Background: Through peer review, we separated the contributions of system error and human (anesthesiologist) error to adverse perioperative outcomes. In addition, we monitored the quality of our perioperative care by statistically defining a predictable rate of adverse outcome dependent on the system in which practice occurs and respondent to any special causes for variation.
Methods: Traditional methods of identifying human errors using peer review were expanded to allow identification of system errors in cases involving one or more of the anesthesia clinical indicators recommended in 1992 by the Joint Commission on Accreditation of Healthcare Organizations. Outcome data also were subjected to statistical process control analysis, an industrial method that uses control charts to monitor product quality and variation.
Results: Of 13,389 anesthetics, 110 involved one or more clinical indicators of the Joint Commission on Accreditation of Healthcare Organizations. Peer review revealed that 6 of 110 cases involved two separate errors. Of these 116 errors, 9 (7.8%) were human errors and 107 (92.2%) were system errors. Attribute control charts demonstrated all indicators, excepting one (fulminant pulmonary edema), to be in statistical control.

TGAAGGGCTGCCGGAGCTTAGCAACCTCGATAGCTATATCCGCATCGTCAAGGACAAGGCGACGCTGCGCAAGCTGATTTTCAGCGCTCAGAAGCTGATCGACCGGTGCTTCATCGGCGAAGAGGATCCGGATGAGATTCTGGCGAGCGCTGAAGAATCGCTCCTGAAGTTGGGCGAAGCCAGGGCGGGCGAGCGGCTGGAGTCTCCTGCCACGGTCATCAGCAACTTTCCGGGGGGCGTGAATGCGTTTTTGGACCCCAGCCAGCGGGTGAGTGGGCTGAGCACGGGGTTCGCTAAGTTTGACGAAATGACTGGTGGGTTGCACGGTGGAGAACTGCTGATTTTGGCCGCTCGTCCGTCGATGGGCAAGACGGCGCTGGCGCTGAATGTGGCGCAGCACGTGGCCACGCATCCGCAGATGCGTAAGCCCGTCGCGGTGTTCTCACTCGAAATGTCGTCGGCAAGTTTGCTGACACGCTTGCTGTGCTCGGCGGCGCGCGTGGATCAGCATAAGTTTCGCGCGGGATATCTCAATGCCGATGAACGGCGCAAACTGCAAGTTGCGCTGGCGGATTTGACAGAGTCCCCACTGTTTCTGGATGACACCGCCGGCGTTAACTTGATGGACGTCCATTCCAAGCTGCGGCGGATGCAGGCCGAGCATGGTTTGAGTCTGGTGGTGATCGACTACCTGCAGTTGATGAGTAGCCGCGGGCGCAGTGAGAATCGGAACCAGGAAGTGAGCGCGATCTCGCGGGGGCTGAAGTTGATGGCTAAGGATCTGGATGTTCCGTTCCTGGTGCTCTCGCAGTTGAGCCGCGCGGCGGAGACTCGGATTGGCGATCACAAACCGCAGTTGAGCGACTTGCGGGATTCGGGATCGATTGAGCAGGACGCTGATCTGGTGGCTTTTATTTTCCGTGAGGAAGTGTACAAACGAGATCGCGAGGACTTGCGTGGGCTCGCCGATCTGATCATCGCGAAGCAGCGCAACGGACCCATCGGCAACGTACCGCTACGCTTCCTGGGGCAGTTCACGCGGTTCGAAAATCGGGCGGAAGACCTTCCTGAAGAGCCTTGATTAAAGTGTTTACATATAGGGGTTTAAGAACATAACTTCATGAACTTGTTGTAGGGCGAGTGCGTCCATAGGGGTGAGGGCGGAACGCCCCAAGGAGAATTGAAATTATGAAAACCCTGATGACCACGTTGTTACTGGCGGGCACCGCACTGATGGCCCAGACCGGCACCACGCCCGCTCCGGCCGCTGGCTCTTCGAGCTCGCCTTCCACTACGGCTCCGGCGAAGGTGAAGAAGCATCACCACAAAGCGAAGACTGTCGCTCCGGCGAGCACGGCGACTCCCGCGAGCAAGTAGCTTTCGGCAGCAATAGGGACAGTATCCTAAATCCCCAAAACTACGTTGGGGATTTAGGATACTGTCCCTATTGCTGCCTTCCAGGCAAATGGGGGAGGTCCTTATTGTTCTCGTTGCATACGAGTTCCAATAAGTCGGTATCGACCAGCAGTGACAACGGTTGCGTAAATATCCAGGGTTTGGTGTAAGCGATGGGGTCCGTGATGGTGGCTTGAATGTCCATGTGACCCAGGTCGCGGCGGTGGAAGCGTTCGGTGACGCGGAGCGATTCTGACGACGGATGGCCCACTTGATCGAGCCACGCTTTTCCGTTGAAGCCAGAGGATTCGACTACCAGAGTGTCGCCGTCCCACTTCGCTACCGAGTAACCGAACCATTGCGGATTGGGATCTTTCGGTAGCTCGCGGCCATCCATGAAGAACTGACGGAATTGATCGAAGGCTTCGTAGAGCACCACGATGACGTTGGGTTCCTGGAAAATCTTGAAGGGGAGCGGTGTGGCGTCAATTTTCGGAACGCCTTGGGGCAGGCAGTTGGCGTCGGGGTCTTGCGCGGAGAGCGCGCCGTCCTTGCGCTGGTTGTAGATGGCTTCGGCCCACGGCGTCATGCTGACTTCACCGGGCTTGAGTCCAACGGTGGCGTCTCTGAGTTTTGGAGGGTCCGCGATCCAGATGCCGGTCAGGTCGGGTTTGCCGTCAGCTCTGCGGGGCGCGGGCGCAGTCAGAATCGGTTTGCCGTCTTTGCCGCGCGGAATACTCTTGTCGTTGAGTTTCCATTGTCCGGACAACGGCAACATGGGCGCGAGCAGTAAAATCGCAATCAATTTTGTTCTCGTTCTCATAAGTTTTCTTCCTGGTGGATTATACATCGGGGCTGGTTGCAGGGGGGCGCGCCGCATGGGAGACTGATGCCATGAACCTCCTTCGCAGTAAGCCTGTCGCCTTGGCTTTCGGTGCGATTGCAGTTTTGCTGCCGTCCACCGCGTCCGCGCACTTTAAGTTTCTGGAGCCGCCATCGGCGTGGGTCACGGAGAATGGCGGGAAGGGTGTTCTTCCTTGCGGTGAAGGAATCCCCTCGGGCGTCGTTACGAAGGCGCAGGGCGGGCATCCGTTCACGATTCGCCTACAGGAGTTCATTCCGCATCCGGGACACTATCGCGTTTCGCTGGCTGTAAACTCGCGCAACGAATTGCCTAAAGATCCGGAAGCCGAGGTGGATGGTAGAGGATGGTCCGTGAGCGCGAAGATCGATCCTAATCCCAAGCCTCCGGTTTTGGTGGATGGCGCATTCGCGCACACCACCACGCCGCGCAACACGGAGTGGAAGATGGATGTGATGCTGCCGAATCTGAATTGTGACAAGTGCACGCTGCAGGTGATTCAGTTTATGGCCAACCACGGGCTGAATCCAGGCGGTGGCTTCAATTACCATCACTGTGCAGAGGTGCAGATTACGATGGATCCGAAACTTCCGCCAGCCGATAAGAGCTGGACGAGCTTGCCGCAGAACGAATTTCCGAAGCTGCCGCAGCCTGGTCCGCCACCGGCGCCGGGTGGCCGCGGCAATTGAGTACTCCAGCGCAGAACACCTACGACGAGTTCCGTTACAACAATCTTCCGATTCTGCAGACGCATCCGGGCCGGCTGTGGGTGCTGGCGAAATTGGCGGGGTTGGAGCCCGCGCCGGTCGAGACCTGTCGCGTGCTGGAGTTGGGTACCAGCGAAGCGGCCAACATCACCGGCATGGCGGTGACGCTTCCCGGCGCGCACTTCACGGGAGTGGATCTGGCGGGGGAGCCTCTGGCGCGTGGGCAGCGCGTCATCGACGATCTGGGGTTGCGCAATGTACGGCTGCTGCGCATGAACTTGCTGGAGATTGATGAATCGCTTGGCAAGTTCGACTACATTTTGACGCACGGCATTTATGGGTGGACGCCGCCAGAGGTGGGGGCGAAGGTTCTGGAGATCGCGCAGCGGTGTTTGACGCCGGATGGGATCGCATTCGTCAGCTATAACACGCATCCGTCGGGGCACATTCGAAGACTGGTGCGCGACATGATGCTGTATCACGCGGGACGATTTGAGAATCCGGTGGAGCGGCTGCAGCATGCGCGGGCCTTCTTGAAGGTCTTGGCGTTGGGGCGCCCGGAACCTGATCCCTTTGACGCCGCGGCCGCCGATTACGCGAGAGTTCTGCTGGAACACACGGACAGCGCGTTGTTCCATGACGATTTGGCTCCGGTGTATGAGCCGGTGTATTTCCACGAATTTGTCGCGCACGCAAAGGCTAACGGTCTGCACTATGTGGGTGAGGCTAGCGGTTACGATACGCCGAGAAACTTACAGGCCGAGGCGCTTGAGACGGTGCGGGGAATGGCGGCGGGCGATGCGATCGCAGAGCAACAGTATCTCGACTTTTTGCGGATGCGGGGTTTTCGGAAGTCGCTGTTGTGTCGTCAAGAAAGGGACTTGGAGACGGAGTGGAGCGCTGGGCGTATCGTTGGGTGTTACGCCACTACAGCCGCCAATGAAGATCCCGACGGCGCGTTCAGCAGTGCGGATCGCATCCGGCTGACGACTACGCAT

Conclusions: The major determinant of our patient care quality is the system through which services are delivered and not the individual anesthesia care provider. Outcome of anesthesia services and perioperative care is in statistical control and therefore stable. A stable system has a measurable, communicable capability that allows description and prediction of the quality of care we provide on a monthly basis.